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    ABSTRACT: Y-family DNA polymerases catalyze translesion DNA synthesis over damaged DNA. Each Y-family polymerase has a polymerase core consisting of a palm, finger and thumb domain in addition to a fourth domain known as a little finger domain. It is unclear how each domain moves during nucleotide incorporation and what type of conformational changes corresponds to the rate-limiting step previously reported in kinetic studies. Here, we present three crystal structures of the prototype Y-family polymerase: apo-Dpo4 at 1.9 A resolution, Dpo4-DNA binary complex and Dpo4-DNA-dTMP ternary complex at 2.2 A resolution. Dpo4 undergoes dramatic conformational changes from the apo to the binary structures with a 131 degrees rotation of the little finger domain relative to the polymerase core upon DNA binding. This DNA-induced conformational change is verified in solution by our tryptophan fluorescence studies. In contrast, the polymerase core retains the same conformation in all three conformationally distinct states. Particularly, the finger domain which is responsible for checking base pairing between the template base and an incoming nucleotide retains a rigid conformation. The inflexibility of the polymerase core likely contributes to the low fidelity of Dpo4, in addition to its loose and solvent-accessible active site. Interestingly, while the binary and ternary complexes of Dpo4 retain an identical global conformation, the aromatic side chains of two conserved tyrosines at the nucleotide-binding site change orientations between the binary and ternary structures. Such local conformational changes may correspond to the rate-limiting step in the mechanism of nucleotide incorporation. Together, the global and local conformational transitions observed in our study provide a structural basis for the distinct kinetic steps of a catalytic cycle of DNA polymerization performed by a Y-family polymerase.
    Journal of Molecular Biology 06/2008; 379(2):317-30. · 3.91 Impact Factor
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    ABSTRACT: Our previous publication shows that Sulfolobus solfataricus Dpo4 utilizes an 'induced-fit' mechanism to select correct incoming nucleotides at 37 degrees C. Here, we provide a comprehensive report elucidating the kinetic mechanism of a DNA polymerase at a reaction temperature higher than 37 degrees C in an attempt to determine the effect of temperature on enzyme fidelity and mechanism. The fidelity of Dpo4 did not change considerably with a 30 degrees C increase in reaction temperature, suggesting that the fidelity of Dpo4 at 80 degrees C is similar to that determined here at 56 degrees C. Amazingly, the incorporation rate for correct nucleotides increased by 18 900-fold from 2 degrees C to 56 degrees C, similar in magnitude to that observed for incorrect nucleotides, thus not perturbing fidelity. Three independent lines of kinetic evidence indicate that a protein conformational change limits correct nucleotide incorporations at 56 degrees C. Furthermore, the activation energy for the incorporation of a correct nucleotide was determined to be 32.9 kcal/mol, a value considerably larger than those values estimated for a rate-limiting chemistry step, providing a fourth line of evidence to further substantiate this conclusion. These results herein provide evidence that Dpo4 utilizes the 'induced-fit' mechanism to select a correct nucleotide at all temperatures.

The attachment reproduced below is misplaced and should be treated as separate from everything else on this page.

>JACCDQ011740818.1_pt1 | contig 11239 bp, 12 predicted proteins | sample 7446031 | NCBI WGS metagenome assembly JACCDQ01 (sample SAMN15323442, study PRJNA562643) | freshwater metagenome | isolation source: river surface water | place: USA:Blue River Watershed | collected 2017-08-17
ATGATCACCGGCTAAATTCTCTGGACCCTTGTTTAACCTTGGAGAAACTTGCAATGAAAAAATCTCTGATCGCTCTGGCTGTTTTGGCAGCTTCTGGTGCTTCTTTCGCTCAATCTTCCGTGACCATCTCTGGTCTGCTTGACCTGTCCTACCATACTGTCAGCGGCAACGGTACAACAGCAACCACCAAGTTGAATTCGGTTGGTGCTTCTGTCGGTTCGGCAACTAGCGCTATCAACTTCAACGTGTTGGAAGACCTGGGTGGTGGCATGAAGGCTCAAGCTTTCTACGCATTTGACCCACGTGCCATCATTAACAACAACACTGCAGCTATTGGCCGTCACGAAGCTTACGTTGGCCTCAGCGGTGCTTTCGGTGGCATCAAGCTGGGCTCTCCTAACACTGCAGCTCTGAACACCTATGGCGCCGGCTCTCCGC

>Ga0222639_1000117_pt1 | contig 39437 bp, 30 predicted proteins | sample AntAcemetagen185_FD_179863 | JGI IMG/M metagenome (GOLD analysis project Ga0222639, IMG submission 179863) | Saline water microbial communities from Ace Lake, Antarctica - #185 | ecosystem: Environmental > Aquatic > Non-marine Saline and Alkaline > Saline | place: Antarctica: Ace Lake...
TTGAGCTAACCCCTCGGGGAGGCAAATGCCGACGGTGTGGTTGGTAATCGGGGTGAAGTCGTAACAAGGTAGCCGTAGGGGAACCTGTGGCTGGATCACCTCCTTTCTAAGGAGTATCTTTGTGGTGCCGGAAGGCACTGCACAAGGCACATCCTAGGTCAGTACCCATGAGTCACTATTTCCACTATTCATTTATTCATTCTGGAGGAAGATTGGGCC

Nucleic Acids Research 05/2008; 36(6):1990-2001. · 8.81 Impact Factor
  • Kevin A Fiala, Cameron D Hypes, Zucai Suo
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    ABSTRACT: The 3 million-base pair genome of Sulfolobus solfataricus likely undergoes depurination/depyrimidination frequently in vivo. These unrepaired abasic lesions are expected to be bypassed by Dpo4, the only Y-family DNA polymerase from S. solfataricus. Interestingly, these error-prone Y-family enzymes have been shown to be physiologically vital in reducing the potentially negative consequences of DNA damage while paradoxically promoting carcinogenesis. Here we used Dpo4 as a model Y-family polymerase to establish the mechanistic basis for DNA lesion bypass. While showing efficient bypass, Dpo4 paused when incorporating nucleotides directly opposite and one position downstream from an abasic lesion because of a drop of several orders of magnitude in catalytic efficiency. Moreover, in disagreement with a previous structural report, Dpo4-catalyzed abasic bypass involves robust competition between the A-rule and the lesion loop-out mechanism and is governed by the local DNA sequence. Analysis of the strong pause sites revealed biphasic kinetics for incorporation indicating that Dpo4 primarily formed a nonproductive complex with DNA that converted slowly to a productive complex. These strong pause sites are mutational hot spots with the embedded lesion even affecting the efficiency of five to six downstream incorporations. Our results suggest that abasic lesion bypass requires tight regulation to maintain genomic stability.
    Journal of Biological Chemistry 04/2007; 282(11):8188-98. · 4.65 Impact Factor
  • Kevin A Fiala, Zucai Suo
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    ABSTRACT: DNA damage that eludes cellular repair pathways can arrest the replication machinery and stall the cell cycle. However, this damage can be bypassed by the Y-family DNA polymerases. Here, Dpo4, an archetypal Y-family member from the thermophilic Sulfolobus solfataricus, was used to extend our kinetic studies of the bypass of an abasic site, one of the most mutagenic and ubiquitous cellular lesions. A short oligonucleotide sequencing assay is developed to directly sequence DNA bypass products synthesized by Dpo4. Our results show that incorporation upstream of the abasic lesion is replicated error-free; yet dramatically, once Dpo4 encounters the lesion, synthesis became sloppy, with bypass products containing a myriad of mutagenic events. Incorporation of dAMP (29%) and dCMP (53%) opposite the abasic lesion at 37 degrees C correlates exceptionally well with our kinetic results and demonstrates two dominant bypass pathways via the A-rule and the lesion loop-out mechanism. Interestingly, the percentage of overall frameshift mutations increased from 71 (37 degrees C) to 87% (75 degrees C). Further analysis indicates that lesion bypass via the A-rule is strongly preferred over the lesion loop-out mechanism at higher temperatures and concomitantly reduces the occurrence of "-1 deletion" mutations observed opposite the lesion at lower temperatures. The bypass percentage via the latter pathway is confirmed by an enzymatic digestion assay, verifying the reliability of our sequencing assay. Our results demonstrate that an abasic lesion causes Dpo4 and possibly all Y-family members to switch from a normal to a very mutagenic mode of replication.